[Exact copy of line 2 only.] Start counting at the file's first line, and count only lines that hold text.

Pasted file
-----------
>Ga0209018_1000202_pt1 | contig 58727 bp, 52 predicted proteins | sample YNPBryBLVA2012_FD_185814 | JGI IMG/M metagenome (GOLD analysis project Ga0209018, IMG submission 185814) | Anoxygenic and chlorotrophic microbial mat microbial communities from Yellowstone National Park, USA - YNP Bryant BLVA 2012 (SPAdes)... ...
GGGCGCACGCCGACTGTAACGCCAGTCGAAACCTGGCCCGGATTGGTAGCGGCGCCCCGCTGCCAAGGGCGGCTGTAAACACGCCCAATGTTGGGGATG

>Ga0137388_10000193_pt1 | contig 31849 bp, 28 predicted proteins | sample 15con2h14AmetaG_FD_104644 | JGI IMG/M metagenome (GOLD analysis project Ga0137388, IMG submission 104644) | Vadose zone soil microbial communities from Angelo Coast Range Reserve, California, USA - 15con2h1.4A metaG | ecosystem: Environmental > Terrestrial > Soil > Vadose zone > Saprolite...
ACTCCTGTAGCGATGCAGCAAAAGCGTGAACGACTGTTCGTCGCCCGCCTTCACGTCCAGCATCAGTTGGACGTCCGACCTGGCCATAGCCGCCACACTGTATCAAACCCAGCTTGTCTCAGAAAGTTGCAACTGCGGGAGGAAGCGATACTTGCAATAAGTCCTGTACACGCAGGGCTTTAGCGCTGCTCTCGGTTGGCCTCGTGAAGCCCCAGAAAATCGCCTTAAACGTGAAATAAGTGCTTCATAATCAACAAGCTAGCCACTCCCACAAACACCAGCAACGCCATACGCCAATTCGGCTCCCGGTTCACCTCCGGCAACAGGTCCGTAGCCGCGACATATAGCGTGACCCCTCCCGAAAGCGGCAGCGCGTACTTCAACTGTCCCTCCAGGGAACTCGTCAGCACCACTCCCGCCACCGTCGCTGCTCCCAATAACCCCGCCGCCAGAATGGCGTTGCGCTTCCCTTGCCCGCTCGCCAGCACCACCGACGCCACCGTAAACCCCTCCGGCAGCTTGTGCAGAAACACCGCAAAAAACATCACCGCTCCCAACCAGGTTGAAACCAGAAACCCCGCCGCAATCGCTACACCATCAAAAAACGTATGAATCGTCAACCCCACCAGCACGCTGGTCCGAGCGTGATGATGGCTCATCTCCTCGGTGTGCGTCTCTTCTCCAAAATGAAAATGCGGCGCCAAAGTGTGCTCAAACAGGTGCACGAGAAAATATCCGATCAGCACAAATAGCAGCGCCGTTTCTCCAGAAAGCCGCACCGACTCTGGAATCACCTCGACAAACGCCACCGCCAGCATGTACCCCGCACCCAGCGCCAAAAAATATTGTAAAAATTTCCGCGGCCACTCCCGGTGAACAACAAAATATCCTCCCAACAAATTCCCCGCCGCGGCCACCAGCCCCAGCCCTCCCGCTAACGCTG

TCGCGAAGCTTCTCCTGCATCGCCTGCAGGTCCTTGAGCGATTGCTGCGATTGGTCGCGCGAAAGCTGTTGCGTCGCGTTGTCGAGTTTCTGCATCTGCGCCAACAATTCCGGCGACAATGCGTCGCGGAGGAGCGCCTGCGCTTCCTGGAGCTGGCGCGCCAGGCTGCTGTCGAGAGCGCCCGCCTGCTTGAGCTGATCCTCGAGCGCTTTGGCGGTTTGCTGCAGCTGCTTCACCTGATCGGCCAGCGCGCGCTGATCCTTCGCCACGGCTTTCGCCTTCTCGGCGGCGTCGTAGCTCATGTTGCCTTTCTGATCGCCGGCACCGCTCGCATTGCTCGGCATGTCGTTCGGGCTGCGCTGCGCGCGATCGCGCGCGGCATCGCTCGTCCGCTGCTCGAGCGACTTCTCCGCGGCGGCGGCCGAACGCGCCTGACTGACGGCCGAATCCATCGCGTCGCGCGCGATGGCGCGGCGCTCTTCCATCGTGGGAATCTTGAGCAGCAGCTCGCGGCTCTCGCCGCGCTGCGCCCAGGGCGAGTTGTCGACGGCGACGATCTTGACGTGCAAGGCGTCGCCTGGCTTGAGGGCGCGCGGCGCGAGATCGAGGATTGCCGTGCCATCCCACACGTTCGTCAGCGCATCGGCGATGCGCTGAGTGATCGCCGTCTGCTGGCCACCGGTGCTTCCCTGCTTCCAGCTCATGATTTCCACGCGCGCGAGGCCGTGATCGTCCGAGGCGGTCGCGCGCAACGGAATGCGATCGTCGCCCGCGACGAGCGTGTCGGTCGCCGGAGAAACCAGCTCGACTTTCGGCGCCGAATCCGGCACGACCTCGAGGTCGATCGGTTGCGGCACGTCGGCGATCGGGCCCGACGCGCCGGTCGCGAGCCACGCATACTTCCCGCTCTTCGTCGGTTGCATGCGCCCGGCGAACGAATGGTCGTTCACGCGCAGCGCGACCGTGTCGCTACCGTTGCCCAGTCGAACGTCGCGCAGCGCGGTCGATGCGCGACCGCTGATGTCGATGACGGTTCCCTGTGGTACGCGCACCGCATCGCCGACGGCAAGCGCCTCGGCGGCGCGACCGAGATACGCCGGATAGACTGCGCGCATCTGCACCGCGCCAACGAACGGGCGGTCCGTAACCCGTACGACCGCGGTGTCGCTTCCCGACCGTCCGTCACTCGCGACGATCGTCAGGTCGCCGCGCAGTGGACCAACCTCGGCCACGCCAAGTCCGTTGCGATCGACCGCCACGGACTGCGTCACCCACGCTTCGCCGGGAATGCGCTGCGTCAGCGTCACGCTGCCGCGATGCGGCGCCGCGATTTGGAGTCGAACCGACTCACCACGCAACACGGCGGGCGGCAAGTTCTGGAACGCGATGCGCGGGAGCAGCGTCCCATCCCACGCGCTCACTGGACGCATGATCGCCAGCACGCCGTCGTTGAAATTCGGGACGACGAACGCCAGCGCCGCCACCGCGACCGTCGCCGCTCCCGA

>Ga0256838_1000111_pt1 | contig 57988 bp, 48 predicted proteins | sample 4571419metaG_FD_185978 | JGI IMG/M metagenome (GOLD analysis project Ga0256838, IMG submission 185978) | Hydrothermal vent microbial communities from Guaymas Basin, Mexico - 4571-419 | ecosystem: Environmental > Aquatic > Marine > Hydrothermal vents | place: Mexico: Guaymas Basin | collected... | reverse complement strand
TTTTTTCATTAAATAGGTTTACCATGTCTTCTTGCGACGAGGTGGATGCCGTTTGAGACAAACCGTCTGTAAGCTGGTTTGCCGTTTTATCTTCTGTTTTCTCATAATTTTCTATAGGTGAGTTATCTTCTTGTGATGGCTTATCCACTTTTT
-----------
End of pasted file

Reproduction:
GGGCGCACGCCGACTGTAACGCCAGTCGAAACCTGGCCCGGATTGGTAGCGGCGCCCCGCTGCCAAGGGCGGCTGTAAACACGCCCAATGTTGGGGATG